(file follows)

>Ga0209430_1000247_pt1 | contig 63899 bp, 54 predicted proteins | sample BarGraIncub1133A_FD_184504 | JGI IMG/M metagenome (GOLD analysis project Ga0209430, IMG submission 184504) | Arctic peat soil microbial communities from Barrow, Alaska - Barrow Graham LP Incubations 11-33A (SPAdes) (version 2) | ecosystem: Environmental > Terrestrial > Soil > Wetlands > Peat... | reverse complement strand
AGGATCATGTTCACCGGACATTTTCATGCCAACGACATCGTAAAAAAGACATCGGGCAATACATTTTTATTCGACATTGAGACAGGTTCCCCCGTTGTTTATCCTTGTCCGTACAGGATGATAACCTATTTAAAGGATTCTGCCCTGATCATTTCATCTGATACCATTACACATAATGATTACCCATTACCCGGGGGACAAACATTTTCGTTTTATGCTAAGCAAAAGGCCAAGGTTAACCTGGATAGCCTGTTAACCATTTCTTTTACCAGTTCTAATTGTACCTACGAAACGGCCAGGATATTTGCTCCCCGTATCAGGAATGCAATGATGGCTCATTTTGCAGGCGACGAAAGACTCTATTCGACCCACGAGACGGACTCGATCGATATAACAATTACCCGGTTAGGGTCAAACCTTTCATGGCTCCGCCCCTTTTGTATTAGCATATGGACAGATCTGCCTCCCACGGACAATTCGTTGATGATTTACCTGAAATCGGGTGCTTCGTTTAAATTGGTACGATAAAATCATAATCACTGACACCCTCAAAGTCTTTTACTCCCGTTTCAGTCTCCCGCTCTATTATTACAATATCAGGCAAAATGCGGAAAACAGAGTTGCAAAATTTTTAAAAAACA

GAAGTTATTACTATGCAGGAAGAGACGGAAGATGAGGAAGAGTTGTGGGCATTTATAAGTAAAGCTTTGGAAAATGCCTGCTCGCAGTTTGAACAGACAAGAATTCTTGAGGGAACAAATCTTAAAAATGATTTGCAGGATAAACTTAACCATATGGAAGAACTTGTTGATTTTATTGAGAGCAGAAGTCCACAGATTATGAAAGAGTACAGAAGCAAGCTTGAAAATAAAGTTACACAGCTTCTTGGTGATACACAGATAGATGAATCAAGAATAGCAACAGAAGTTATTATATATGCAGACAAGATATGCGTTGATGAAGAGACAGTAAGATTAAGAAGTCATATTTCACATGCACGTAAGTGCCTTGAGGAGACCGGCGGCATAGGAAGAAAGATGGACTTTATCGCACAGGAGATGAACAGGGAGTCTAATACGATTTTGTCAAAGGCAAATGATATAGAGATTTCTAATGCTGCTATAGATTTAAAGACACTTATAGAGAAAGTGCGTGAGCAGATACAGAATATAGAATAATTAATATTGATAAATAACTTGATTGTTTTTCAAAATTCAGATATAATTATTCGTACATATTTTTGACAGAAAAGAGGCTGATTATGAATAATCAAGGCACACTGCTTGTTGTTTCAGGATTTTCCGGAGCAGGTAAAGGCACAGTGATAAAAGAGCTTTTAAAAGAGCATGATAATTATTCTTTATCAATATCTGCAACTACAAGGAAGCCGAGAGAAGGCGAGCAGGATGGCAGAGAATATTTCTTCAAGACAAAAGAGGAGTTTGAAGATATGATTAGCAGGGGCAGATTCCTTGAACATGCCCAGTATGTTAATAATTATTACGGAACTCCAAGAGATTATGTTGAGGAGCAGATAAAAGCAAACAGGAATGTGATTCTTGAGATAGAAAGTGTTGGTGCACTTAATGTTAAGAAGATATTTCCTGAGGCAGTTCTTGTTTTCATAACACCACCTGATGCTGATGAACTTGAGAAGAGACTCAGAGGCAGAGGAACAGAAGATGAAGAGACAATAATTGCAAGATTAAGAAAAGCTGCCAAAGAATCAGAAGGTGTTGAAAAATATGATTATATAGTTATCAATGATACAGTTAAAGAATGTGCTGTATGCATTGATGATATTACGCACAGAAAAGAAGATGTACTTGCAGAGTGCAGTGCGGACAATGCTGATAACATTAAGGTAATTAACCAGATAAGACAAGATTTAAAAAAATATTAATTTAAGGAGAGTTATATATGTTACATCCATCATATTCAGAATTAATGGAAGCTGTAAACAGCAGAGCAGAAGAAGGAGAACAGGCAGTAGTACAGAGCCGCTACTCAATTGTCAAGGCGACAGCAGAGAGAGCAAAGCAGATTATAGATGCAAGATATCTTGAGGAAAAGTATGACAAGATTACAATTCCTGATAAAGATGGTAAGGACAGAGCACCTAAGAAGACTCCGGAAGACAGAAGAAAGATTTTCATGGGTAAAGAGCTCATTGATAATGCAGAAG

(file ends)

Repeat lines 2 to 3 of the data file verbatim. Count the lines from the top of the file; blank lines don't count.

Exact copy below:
AGGATCATGTTCACCGGACATTTTCATGCCAACGACATCGTAAAAAAGACATCGGGCAATACATTTTTATTCGACATTGAGACAGGTTCCCCCGTTGTTTATCCTTGTCCGTACAGGATGATAACCTATTTAAAGGATTCTGCCCTGATCATTTCATCTGATACCATTACACATAATGATTACCCATTACCCGGGGGACAAACATTTTCGTTTTATGCTAAGCAAAAGGCCAAGGTTAACCTGGATAGCCTGTTAACCATTTCTTTTACCAGTTCTAATTGTACCTACGAAACGGCCAGGATATTTGCTCCCCGTATCAGGAATGCAATGATGGCTCATTTTGCAGGCGACGAAAGACTCTATTCGACCCACGAGACGGACTCGATCGATATAACAATTACCCGGTTAGGGTCAAACCTTTCATGGCTCCGCCCCTTTTGTATTAGCATATGGACAGATCTGCCTCCCACGGACAATTCGTTGATGATTTACCTGAAATCGGGTGCTTCGTTTAAATTGGTACGATAAAATCATAATCACTGACACCCTCAAAGTCTTTTACTCCCGTTTCAGTCTCCCGCTCTATTATTACAATATCAGGCAAAATGCGGAAAACAGAGTTGCAAAATTTTTAAAAAACA

GAAGTTATTACTATGCAGGAAGAGACGGAAGATGAGGAAGAGTTGTGGGCATTTATAAGTAAAGCTTTGGAAAATGCCTGCTCGCAGTTTGAACAGACAAGAATTCTTGAGGGAACAAATCTTAAAAATGATTTGCAGGATAAACTTAACCATATGGAAGAACTTGTTGATTTTATTGAGAGCAGAAGTCCACAGATTATGAAAGAGTACAGAAGCAAGCTTGAAAATAAAGTTACACAGCTTCTTGGTGATACACAGATAGATGAATCAAGAATAGCAACAGAAGTTATTATATATGCAGACAAGATATGCGTTGATGAAGAGACAGTAAGATTAAGAAGTCATATTTCACATGCACGTAAGTGCCTTGAGGAGACCGGCGGCATAGGAAGAAAGATGGACTTTATCGCACAGGAGATGAACAGGGAGTCTAATACGATTTTGTCAAAGGCAAATGATATAGAGATTTCTAATGCTGCTATAGATTTAAAGACACTTATAGAGAAAGTGCGTGAGCAGATACAGAATATAGAATAATTAATATTGATAAATAACTTGATTGTTTTTCAAAATTCAGATATAATTATTCGTACATATTTTTGACAGAAAAGAGGCTGATTATGAATAATCAAGGCACACTGCTTGTTGTTTCAGGATTTTCCGGAGCAGGTAAAGGCACAGTGATAAAAGAGCTTTTAAAAGAGCATGATAATTATTCTTTATCAATATCTGCAACTACAAGGAAGCCGAGAGAAGGCGAGCAGGATGGCAGAGAATATTTCTTCAAGACAAAAGAGGAGTTTGAAGATATGATTAGCAGGGGCAGATTCCTTGAACATGCCCAGTATGTTAATAATTATTACGGAACTCCAAGAGATTATGTTGAGGAGCAGATAAAAGCAAACAGGAATGTGATTCTTGAGATAGAAAGTGTTGGTGCACTTAATGTTAAGAAGATATTTCCTGAGGCAGTTCTTGTTTTCATAACACCACCTGATGCTGATGAACTTGAGAAGAGACTCAGAGGCAGAGGAACAGAAGATGAAGAGACAATAATTGCAAGATTAAGAAAAGCTGCCAAAGAATCAGAAGGTGTTGAAAAATATGATTATATAGTTATCAATGATACAGTTAAAGAATGTGCTGTATGCATTGATGATATTACGCACAGAAAAGAAGATGTACTTGCAGAGTGCAGTGCGGACAATGCTGATAACATTAAGGTAATTAACCAGATAAGACAAGATTTAAAAAAATATTAATTTAAGGAGAGTTATATATGTTACATCCATCATATTCAGAATTAATGGAAGCTGTAAACAGCAGAGCAGAAGAAGGAGAACAGGCAGTAGTACAGAGCCGCTACTCAATTGTCAAGGCGACAGCAGAGAGAGCAAAGCAGATTATAGATGCAAGATATCTTGAGGAAAAGTATGACAAGATTACAATTCCTGATAAAGATGGTAAGGACAGAGCACCTAAGAAGACTCCGGAAGACAGAAGAAAGATTTTCATGGGTAAAGAGCTCATTGATAATGCAGAAG